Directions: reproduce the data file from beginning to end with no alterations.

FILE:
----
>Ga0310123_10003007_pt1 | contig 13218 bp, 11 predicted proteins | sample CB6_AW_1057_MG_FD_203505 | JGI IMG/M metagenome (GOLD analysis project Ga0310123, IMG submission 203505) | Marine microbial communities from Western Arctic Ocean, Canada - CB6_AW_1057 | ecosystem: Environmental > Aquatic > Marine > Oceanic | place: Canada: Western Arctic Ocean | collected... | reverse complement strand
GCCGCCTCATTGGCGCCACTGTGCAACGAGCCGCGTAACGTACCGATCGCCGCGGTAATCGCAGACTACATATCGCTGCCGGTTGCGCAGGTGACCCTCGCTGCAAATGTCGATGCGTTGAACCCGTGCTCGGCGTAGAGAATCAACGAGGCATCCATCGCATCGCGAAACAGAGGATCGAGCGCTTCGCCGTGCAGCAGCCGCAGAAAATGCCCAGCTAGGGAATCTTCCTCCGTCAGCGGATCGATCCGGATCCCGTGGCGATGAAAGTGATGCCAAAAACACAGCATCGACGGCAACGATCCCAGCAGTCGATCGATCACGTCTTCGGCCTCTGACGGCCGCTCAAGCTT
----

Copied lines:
>Ga0310123_10003007_pt1 | contig 13218 bp, 11 predicted proteins | sample CB6_AW_1057_MG_FD_203505 | JGI IMG/M metagenome (GOLD analysis project Ga0310123, IMG submission 203505) | Marine microbial communities from Western Arctic Ocean, Canada - CB6_AW_1057 | ecosystem: Environmental > Aquatic > Marine > Oceanic | place: Canada: Western Arctic Ocean | collected... | reverse complement strand
GCCGCCTCATTGGCGCCACTGTGCAACGAGCCGCGTAACGTACCGATCGCCGCGGTAATCGCAGACTACATATCGCTGCCGGTTGCGCAGGTGACCCTCGCTGCAAATGTCGATGCGTTGAACCCGTGCTCGGCGTAGAGAATCAACGAGGCATCCATCGCATCGCGAAACAGAGGATCGAGCGCTTCGCCGTGCAGCAGCCGCAGAAAATGCCCAGCTAGGGAATCTTCCTCCGTCAGCGGATCGATCCGGATCCCGTGGCGATGAAAGTGATGCCAAAAACACAGCATCGACGGCAACGATCCCAGCAGTCGATCGATCACGTCTTCGGCCTCTGACGGCCGCTCAAGCTT